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What is a Power of Attorney?

By Howard C. Stross
March 03, 2014

A power of attorney is a powerful legal document. The person signing the document is called the principal. In the document, the principal is delegating authority to an agent to act on the principal’s behalf.

When is a Power of Attorney effective?

In Florida, a power of attorney signed after October 1, 2011 is effective immediately. This means that you do not have to be incapacitated for your agent to act on your behalf. This can be helpful if you are out of town for an extended period of time and you want someone to pay bills or otherwise handle your affairs.

What is a Durable Power of Attorney?

When a power of attorney is durable that simply means it continues to work after the principal becomes incapacitated. If you are signing a power of attorney as part of your estate planning documents, it is likely that you are signing a durable power of attorney.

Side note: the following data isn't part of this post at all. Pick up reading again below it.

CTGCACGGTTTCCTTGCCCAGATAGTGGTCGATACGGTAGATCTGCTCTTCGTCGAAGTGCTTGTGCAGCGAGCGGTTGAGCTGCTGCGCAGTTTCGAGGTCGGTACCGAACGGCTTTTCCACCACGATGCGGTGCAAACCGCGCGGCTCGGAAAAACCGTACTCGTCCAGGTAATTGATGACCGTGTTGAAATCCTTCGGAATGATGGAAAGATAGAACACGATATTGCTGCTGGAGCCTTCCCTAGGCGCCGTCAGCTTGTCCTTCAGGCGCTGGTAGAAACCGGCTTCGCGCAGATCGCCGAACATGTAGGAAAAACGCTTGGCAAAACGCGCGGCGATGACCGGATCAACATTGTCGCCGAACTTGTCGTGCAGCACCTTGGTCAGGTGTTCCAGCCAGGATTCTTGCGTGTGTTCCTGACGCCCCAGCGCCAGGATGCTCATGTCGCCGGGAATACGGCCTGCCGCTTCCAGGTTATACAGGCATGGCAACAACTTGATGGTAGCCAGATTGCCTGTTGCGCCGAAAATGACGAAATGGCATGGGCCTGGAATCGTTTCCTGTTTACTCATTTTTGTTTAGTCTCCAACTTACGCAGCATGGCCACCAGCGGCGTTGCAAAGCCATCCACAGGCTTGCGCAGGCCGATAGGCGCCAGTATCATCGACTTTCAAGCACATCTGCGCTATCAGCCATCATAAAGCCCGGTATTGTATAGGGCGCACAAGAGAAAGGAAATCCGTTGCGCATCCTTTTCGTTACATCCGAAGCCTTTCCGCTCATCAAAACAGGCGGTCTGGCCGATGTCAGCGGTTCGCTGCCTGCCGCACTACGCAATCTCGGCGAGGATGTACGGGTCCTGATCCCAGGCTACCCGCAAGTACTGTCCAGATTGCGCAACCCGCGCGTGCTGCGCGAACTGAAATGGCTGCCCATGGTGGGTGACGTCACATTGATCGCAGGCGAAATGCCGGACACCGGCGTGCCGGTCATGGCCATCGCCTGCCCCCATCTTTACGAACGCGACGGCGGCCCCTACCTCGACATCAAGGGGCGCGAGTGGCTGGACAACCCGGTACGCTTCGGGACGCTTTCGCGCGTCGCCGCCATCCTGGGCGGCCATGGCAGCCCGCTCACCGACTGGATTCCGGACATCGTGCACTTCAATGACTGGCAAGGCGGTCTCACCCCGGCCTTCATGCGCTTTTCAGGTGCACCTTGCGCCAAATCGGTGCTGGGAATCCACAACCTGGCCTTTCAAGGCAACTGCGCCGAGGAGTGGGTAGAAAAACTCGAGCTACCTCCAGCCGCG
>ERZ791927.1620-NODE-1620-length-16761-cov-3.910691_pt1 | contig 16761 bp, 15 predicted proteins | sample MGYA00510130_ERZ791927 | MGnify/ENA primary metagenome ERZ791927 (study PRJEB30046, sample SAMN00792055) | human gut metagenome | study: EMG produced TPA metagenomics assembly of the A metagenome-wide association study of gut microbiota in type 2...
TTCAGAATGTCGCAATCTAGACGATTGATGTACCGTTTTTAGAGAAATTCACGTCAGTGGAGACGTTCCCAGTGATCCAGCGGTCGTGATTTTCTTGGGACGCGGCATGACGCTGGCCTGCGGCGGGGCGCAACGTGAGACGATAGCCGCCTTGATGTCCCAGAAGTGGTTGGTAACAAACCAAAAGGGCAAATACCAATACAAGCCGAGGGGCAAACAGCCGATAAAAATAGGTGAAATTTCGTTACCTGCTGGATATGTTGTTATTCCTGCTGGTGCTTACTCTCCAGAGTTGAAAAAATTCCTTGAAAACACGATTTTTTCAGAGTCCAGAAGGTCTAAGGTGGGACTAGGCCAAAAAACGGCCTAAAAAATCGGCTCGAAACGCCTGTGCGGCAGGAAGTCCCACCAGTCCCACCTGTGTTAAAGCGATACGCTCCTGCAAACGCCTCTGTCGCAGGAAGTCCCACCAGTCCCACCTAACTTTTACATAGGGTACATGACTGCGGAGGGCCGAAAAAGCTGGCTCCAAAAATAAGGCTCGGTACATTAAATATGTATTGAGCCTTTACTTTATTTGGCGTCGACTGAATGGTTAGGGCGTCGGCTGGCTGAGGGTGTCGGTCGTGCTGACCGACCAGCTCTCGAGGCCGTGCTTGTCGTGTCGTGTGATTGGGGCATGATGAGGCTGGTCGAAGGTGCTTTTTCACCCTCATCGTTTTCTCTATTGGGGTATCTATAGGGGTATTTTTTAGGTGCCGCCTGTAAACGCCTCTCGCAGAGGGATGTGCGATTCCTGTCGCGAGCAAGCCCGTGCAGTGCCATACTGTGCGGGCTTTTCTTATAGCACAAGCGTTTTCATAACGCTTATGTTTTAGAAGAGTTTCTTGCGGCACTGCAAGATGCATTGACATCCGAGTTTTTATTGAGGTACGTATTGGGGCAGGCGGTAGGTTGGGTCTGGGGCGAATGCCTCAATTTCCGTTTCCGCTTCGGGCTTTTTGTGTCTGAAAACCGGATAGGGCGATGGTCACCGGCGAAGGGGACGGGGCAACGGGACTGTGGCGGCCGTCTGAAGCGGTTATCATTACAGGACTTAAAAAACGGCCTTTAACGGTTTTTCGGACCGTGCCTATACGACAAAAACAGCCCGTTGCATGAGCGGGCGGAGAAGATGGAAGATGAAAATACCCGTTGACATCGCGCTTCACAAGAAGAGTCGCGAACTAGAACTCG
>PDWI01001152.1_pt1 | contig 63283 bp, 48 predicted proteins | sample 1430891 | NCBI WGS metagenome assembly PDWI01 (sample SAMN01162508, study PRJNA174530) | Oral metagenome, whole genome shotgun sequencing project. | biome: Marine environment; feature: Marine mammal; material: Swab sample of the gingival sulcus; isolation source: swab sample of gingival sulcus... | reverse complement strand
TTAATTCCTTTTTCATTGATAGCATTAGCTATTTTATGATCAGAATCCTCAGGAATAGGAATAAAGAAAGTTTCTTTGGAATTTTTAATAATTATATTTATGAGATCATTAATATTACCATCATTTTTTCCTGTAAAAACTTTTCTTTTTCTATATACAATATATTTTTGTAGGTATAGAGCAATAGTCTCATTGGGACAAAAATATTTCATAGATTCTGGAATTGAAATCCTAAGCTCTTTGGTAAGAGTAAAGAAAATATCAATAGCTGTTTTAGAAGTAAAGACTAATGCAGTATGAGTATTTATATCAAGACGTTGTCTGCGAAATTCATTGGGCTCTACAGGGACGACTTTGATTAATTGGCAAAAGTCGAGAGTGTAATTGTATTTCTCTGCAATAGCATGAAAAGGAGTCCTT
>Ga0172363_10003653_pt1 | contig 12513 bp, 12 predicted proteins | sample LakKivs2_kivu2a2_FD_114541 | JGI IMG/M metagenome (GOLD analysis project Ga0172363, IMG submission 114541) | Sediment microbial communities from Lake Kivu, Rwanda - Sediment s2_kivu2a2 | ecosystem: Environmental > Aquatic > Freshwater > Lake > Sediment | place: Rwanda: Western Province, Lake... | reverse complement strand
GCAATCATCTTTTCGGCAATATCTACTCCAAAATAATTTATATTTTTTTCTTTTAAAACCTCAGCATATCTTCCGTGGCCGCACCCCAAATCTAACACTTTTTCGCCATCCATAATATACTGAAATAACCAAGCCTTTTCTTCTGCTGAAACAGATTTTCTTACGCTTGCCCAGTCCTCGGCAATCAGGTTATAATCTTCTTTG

Can my agent sell my house?

Maybe. The language in the power of attorney controls what actions the agent can or cannot do. Depending on the language, the agent may be able to sell your home, lease your home to someone else, sell your car, access your bank accounts, sign contracts, or apply for Medicaid benefits on your behalf. A general power of attorney can give the agent the right to do almost anything the principal can do, including create trusts or make gifts.

Can a Power of Attorney avoid a Guardianship?

Maybe. If someone signs a durable power of attorney and later becomes incapacitated, it may not be necessary for the court to appoint a guardian because the agent already has the authority to act for the principal.

The Florida Power of Attorney Act was revised October 1, 2011

This article is for general information only and is not intended to provide legal advice. The Florida Power of Attorney Act was revised effective October 1, 2011. If you have questions about a power of attorney that was signed before the change in law, you should have an estate planning attorney review it.

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